Recently, I had the opportunity to publish a guest post on managing tricky gift situations in families on the wonderful Frugal Dad’s blog. I was impressed by the insights given in the comments section. One comment regarding family pressure to “figure out” Christmas well in advance by setting guidelines such as limits or exchanging names gave me a lot of food for thought. I’d always thought that such arrangements were a positive thing to help make things less stressful and more fair, but that comment made me realize that there are cons to these sorts of arrangements.
Even though the holidays are several months away, many people start planning for the holidays and talking about them well in advance of the season so now is a good time to start thinking about what you’ll do, if anything, to manage gift giving in your family or circle of friends. This list of common gift exchange rules/arrangements is meant to help you think about whether this kind of arrangement will work for you when deciding if you’ll want to suggest or participate in one this year.
A note: Although it’s tempting to dismiss a lot of concerns as being immature, I believe it’s human nature to want things to be fair and to get your share. Sometimes life doesn’t work out that way and it’s certainly better to handle it with grace and a positive attitude, but I don’t think there is anything necessarily wrong with addressing these kinds of concerns. And let’s be honest, we can’t always choose every person in our life and doing what we can to appease difficult people is sometimes necessary.
Limits on Spending or Kinds of Gifts
Many families and groups set a spending limit or decide that only certain kinds of gifts will be given, such as used items, homemade gifts or gifts from the dollar store.
- Avoids bad feelings on both sides when gifts exchanged are not of equal value. Nobody feels cheated or embarrassed.
- Can help keep spending in check.
- Can encourage creativity and it can be fun to see what everyone came up with.
- Might help keep the focus on being together instead of material things.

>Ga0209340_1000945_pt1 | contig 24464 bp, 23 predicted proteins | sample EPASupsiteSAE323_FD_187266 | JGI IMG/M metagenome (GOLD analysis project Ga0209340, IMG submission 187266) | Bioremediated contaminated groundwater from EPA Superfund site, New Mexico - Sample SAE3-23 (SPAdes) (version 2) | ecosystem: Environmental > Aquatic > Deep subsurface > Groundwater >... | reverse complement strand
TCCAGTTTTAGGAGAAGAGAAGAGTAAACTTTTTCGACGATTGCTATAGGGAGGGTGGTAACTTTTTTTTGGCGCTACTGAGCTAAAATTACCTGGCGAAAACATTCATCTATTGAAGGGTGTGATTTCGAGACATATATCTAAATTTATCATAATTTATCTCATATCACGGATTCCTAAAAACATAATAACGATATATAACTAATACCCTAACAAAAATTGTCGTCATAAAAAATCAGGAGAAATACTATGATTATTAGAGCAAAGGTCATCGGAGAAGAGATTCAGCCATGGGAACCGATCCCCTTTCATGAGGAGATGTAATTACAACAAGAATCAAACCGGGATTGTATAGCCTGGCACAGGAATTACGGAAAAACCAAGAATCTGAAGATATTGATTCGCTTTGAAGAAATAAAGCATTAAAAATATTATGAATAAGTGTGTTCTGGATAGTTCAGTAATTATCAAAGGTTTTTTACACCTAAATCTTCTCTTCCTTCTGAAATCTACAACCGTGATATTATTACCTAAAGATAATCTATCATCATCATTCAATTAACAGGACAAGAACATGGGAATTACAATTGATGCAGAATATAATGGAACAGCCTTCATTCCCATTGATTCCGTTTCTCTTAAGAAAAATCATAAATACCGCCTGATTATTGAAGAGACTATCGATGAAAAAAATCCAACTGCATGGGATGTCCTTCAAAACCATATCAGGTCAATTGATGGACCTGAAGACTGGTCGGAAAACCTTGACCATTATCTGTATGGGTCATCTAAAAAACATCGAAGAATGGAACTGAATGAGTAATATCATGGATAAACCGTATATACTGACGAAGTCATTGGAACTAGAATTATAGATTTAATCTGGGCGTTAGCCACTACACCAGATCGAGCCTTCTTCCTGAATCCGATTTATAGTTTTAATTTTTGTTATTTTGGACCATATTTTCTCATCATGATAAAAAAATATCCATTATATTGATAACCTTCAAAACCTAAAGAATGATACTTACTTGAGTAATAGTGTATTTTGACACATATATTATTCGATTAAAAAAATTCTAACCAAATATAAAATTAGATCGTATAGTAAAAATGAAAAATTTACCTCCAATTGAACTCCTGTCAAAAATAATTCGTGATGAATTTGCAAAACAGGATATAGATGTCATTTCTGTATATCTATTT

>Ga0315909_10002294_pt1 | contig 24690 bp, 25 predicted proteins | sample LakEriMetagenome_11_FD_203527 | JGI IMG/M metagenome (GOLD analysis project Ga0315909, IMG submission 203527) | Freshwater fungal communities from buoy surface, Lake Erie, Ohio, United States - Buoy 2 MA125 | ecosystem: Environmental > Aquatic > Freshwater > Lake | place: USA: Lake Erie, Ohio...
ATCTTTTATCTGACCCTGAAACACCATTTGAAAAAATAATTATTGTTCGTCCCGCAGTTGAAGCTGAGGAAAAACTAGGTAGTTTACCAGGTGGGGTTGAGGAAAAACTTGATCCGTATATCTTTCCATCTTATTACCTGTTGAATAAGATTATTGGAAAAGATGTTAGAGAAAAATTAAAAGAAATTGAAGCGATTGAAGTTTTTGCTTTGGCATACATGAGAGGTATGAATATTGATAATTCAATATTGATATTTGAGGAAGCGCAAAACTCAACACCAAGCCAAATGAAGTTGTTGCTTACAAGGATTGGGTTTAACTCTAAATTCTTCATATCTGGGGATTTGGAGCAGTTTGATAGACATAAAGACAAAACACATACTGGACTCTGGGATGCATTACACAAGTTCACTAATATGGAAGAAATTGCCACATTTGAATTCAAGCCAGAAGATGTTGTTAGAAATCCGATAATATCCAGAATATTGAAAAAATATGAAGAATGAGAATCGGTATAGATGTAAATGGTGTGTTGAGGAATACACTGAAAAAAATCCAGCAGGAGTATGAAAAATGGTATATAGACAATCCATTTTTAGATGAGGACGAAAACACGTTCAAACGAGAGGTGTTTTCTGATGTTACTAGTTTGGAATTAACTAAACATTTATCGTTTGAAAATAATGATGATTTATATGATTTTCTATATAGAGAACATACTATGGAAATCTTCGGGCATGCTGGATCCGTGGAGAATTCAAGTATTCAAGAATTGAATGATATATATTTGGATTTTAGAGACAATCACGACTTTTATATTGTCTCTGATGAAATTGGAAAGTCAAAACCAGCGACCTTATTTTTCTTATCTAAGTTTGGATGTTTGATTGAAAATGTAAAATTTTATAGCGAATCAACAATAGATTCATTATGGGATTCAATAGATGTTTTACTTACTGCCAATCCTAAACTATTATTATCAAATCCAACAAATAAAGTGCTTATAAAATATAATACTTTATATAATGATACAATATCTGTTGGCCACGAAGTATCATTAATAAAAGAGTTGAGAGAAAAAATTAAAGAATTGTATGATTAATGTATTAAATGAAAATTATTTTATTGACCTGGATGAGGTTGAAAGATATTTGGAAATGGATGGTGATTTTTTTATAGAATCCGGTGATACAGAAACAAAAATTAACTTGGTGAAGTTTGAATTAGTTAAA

- Some will feel it’s too restrictive and would prefer to give what they feel they can afford, not what the group decides.
- The spending limits might still be too high for some members and although these are limits, they might feel obligated to spend at the upper end of the range lest their gift come up short.
- Not everyone will have the time or inclination to find gifts that meet the criteria.
- Enforces the idea that fair is always the same as equal, which isn’t always true in real life.
Only Buy for the Children
Some families choose to only buy for the children and not the adults, either within the nuclear family or the extended family/circle of friends.
- Children are generally easier and less expensive to shop for than adults who might already “have it all”.
- Many adults genuinely believe that the holidays should be focused on the children.
- If times are tight, most people are reluctant to disappoint children or have them feel left out when everyone around them seems to be getting tons of gifts.
- It cuts down on the time spent shopping and wrapping gifts.
- Those without children might not give and will get nothing in return.
- There can be disagreements on when a child ages out of getting gifts. Most of the time, the hurt feelings aren’t discussed which makes things worst.
- Families with more children will get more than those without and for better or worse grandparents might struggle with how to make this fair to their grown children.